I had the good fortune to attend two of the Globe and Mail/Concordia University events of the Thinking Out Loud Series. Granted, all I had to do was sign up on line ahead of time.
This intellectual event brings together two “thought leaders”on specific themes. One thought leader is a public entity, the other a Concordia prof. A Globe and Mail reporter moderates the discussion by asking questions. I wouldn’t call it a discussion so much as I would call it a live talk show. Mostly the thinkers just answer the moderator’s questions and only occasionally address each other’s points.
I attended Gender Performed with Irish gay rights activist Panti Bliss and Irish studies professor / Guardian writer Emer O’Toole and Curating Life with CBC’s Jonathan Goldstein and professor of ethnography Erica Lehrer. For both, the connection between the thought leaders went beyond their related subject matter. O’Toole and Bliss are both Irish, while Goldstein and Lehrer are Jewish (Lehrer joked about their shared neuroticism).
I found both evenings informative and intellectually engaging. I walked away from both interested in new ideas and perspectives. This may just be my inherent nerdiness and love of learning, but neither discussion was overly academic or full of shop talk. The topics were relevant to most people and good questions were asked both by the moderators as well as the audience members (save for a few really out there questions).
The format for the talks had the speakers sitting in low, leather padded chairs, while the moderator went through a list of prepared questions constructed from prior conversations. Though their format was similar, the two talks had quite a different feel from one another.
Panti Bliss and Emer O’Toole was the more theatrical of the two, if only because O’Toole came out in an Ally McBeal shorter than appropriate skirt to reveal her unshorn legs. Panti Bliss came in her identity as a drag queen, though she was wearing a toned down dress. Bliss made a point of saying that she’d dressed for an academic setting, and the decision seemed to be as calculated as a chess game. While I knew Bliss would easily win over the audience as she was entering as a hero of homosexuality, I was happy that O’Toole held her own with sharp wit. I almost got the sense of competition from the two, not just in appearance but also in a desire to win the audience. Intentional or not, the subtle jockeying made for a fascinating evening.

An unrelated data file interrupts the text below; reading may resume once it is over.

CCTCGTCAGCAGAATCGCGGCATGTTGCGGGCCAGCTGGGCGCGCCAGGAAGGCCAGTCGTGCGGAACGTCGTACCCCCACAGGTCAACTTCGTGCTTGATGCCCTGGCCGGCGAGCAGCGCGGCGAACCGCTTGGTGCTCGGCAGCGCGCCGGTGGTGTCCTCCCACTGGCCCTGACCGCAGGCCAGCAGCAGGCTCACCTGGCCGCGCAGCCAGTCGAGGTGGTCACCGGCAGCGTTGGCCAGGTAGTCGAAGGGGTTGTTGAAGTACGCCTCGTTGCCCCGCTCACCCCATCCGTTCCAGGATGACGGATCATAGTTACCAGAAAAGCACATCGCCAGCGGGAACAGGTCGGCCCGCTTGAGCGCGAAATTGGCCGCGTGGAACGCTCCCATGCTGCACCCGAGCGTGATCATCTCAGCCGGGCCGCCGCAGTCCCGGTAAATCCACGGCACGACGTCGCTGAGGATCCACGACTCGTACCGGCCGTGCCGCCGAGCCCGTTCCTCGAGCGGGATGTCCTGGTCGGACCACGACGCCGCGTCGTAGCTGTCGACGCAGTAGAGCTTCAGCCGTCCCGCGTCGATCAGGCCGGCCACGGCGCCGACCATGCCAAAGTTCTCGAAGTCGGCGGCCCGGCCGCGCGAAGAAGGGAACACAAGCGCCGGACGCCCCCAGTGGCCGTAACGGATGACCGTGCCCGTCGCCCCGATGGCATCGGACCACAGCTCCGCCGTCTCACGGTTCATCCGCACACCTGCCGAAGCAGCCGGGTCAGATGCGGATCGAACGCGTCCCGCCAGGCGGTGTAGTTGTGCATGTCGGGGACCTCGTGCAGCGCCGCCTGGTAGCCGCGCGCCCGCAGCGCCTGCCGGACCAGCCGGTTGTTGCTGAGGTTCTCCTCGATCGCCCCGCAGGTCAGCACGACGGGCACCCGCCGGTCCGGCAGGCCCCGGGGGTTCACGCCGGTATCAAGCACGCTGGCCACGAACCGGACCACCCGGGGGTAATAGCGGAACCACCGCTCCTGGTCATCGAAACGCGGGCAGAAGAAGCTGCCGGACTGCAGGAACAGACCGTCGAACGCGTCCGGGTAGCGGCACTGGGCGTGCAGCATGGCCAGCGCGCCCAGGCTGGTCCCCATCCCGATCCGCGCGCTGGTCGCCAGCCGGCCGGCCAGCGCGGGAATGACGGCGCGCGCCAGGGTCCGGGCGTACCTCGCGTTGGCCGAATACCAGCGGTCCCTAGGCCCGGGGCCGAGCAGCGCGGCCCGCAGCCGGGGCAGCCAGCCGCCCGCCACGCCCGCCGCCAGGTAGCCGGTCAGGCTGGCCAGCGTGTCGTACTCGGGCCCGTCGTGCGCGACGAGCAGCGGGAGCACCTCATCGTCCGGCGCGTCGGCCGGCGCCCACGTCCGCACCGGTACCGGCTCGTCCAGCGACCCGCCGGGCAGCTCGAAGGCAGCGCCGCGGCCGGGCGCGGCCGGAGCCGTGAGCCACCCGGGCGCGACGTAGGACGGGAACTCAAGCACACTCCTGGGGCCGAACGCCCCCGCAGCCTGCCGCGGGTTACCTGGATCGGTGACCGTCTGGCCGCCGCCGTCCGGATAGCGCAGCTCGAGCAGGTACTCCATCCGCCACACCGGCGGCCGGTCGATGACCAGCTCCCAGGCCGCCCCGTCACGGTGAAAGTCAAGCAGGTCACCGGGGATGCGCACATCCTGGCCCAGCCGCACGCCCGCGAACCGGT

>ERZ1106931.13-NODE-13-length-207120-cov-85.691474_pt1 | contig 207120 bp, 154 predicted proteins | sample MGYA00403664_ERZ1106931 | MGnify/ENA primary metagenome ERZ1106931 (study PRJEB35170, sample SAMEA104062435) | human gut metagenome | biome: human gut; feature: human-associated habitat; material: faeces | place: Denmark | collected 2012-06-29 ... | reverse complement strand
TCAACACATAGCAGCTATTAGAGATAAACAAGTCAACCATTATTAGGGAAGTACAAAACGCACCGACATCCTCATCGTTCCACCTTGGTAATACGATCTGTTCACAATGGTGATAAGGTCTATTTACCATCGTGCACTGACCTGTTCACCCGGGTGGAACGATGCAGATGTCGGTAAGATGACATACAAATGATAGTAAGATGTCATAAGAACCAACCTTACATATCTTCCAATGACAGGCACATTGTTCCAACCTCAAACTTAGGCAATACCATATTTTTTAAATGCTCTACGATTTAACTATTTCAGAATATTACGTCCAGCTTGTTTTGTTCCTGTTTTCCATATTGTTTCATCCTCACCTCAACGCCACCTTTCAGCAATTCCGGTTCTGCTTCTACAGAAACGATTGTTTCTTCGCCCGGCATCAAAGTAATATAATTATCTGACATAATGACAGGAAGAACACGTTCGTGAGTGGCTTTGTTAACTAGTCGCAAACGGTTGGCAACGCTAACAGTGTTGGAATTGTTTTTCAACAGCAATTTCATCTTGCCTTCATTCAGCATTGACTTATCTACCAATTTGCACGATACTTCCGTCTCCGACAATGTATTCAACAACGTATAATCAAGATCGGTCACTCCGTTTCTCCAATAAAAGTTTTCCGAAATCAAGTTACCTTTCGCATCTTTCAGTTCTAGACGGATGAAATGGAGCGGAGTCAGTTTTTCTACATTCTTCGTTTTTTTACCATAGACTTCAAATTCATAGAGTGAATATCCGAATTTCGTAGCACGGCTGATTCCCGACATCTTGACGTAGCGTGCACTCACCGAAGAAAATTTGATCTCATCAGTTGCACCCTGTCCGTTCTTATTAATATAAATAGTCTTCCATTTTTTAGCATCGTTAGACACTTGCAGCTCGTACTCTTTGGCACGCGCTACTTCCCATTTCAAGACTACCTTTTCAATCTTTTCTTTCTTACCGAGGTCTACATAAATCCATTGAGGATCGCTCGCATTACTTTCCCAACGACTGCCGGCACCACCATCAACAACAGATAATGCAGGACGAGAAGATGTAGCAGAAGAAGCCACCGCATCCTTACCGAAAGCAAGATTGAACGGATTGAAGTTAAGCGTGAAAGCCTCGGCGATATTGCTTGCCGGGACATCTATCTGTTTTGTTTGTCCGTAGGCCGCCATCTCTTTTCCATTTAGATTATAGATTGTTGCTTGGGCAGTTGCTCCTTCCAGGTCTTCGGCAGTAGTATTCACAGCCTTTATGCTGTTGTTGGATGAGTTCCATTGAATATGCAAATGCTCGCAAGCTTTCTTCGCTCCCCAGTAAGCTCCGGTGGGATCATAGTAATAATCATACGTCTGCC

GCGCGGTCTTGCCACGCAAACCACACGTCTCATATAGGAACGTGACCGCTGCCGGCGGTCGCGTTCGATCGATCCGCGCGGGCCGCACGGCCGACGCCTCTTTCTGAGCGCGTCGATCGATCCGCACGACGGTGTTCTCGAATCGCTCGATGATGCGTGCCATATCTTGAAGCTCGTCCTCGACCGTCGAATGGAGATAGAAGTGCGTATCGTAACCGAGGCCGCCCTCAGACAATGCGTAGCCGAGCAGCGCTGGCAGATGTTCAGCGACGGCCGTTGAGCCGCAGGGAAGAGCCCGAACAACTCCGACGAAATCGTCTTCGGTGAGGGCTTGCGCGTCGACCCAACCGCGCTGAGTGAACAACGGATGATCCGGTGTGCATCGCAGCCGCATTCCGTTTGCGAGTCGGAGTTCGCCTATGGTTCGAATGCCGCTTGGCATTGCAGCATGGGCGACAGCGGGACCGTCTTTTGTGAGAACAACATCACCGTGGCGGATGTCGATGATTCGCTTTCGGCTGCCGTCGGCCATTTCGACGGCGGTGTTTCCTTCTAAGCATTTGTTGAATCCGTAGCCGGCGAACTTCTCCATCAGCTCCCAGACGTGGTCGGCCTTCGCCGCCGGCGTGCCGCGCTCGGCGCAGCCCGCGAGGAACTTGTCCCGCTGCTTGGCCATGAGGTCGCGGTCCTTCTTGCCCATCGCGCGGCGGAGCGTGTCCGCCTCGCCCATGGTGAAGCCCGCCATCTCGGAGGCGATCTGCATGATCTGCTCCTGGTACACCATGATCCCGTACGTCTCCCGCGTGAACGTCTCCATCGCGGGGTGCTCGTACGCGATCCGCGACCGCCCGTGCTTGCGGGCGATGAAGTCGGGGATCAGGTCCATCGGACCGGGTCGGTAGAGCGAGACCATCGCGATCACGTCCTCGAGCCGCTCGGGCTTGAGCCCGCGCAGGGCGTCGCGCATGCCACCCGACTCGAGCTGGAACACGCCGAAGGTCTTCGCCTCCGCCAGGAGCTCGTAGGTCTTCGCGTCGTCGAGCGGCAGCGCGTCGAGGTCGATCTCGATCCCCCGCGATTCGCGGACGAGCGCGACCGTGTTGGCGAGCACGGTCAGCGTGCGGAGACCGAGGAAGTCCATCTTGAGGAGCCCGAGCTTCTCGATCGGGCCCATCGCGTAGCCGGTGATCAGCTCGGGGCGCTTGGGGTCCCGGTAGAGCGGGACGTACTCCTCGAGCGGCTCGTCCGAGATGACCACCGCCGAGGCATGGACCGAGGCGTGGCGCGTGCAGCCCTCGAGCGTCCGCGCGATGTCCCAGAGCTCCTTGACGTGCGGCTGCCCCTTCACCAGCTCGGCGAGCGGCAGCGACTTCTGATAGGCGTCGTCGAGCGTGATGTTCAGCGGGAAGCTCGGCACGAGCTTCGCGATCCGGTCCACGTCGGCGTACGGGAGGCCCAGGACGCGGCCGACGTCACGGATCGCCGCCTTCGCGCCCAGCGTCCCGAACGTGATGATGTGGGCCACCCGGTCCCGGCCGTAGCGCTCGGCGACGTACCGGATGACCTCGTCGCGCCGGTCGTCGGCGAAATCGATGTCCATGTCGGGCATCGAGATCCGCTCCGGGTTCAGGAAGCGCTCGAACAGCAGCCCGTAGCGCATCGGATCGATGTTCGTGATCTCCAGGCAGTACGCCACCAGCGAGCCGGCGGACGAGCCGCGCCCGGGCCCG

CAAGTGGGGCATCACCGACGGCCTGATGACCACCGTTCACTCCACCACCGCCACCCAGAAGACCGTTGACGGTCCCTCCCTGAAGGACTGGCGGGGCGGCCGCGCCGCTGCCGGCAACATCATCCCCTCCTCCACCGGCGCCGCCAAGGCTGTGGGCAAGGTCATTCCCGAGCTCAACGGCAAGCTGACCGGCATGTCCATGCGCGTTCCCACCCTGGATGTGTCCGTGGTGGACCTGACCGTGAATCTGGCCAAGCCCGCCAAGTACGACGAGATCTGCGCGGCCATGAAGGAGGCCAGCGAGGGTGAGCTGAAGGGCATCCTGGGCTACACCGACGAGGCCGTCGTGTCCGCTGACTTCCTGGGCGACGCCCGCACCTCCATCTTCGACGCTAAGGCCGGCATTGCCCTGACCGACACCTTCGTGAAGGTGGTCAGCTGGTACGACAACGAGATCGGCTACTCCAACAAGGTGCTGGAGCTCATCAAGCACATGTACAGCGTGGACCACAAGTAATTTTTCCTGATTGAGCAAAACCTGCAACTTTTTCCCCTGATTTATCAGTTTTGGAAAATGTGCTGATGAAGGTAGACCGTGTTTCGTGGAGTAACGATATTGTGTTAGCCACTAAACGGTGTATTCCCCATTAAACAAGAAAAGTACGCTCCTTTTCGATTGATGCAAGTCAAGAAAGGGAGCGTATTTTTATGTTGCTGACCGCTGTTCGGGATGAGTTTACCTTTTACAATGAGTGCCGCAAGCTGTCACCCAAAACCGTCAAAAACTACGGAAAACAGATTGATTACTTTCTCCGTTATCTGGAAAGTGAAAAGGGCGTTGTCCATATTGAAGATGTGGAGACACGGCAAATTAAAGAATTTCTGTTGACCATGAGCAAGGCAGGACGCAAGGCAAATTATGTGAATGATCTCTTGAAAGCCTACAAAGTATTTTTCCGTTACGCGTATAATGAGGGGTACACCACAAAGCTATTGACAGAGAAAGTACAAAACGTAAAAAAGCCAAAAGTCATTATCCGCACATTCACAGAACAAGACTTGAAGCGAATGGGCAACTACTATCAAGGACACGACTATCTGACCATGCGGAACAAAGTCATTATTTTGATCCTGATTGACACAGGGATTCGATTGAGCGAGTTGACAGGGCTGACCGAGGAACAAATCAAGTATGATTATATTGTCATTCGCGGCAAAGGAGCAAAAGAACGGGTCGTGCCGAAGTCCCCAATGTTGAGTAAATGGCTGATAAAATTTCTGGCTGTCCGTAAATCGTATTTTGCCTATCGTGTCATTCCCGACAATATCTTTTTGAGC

Beyond that, the discussion largely focused on the concept of gender and how the performance of gender is received in society. Overall, both seemed to express that gender within defined roles, even ones such as drag queen and bull dyke, don’t raise that many eyebrows. Instead, the most hostility and surprise comes from straddling two gender performances simultaneously: a man in a suit wearing eye make-up or a woman in a short skirt with unshaven legs. As I know I spent probably too long wondering what prompted O’Toole to feature her unshorn gams, I suspect I illustrated their point.
As for Jonathan Goldstein and Erica Lehrer, the two were far more relaxed. No fancy suits or dresses here — just jeans and nice shirts. I was almost disappointed, as I felt like their casualness took away from the atmosphere. That said, their dress suggested something about who they were, which fit with the topic: the relationship of public, private, and personal. The moderator asked questions such as distinguishing between private and personal and the impact of sharing personal information in a public forum. A considerable amount of discussion focused on the idea of memory and creating it.
As with the other discussion, I was interested in the topic and saw its relevance to my own life quite quickly. For one thing, I learned that in another life, I would like to be an ethnographer. Lehrer spends her life living among different people and telling their stories! How did I miss the memo on that one. In particular, Lehrer spent time living in Poland with some Polish people who run a holocaust museum even though they are not Jewish. I also learned that my mind’s picture of Jonathan Goldstein was completely wrong. He looks very new media, not at all like the face-for-radio schlub that I’d thought he was. It’s pretty trippy to hear his voice come out of a human being after hearing it come out of headphone speakers for so long.
Both in the course of pursuing their goals — Goldstein claiming “song and dance man” and doing it for a laugh, Lehrer claiming to amplify the stories of others — put themselves very visibly into their work. Goldstein played a clip of his parents arguing over the chicken and egg, while Lehrer read a passage of her experience in Poland. Both said that they were themselves in their work, but implied that their personalities were secondary to the work itself. For example, Goldstein mentioned a show he’d done on Mason Reese, the ’70s child star, and how he decided to cut some parts, feeling they didn’t serve the piece and insulted his subject. They both seemed to suggest that the “selves” presented were amplifications, curations, and projections that are conscious of an audience, chosen and presented for a reason. They both noted that the difference between private material that remains unshared and personal information that is, changes constantly. Unlike the Bliss-O’Toole performance, this one was more sedate and more heady. Nonetheless, both Lehrer and Goldstein are funny, observant people and their discussion insightful.
The Thinking Out Loud Series took place at Concordia University (D.B. Clarke Theatre, Hall Building) and will be available on line after April 13.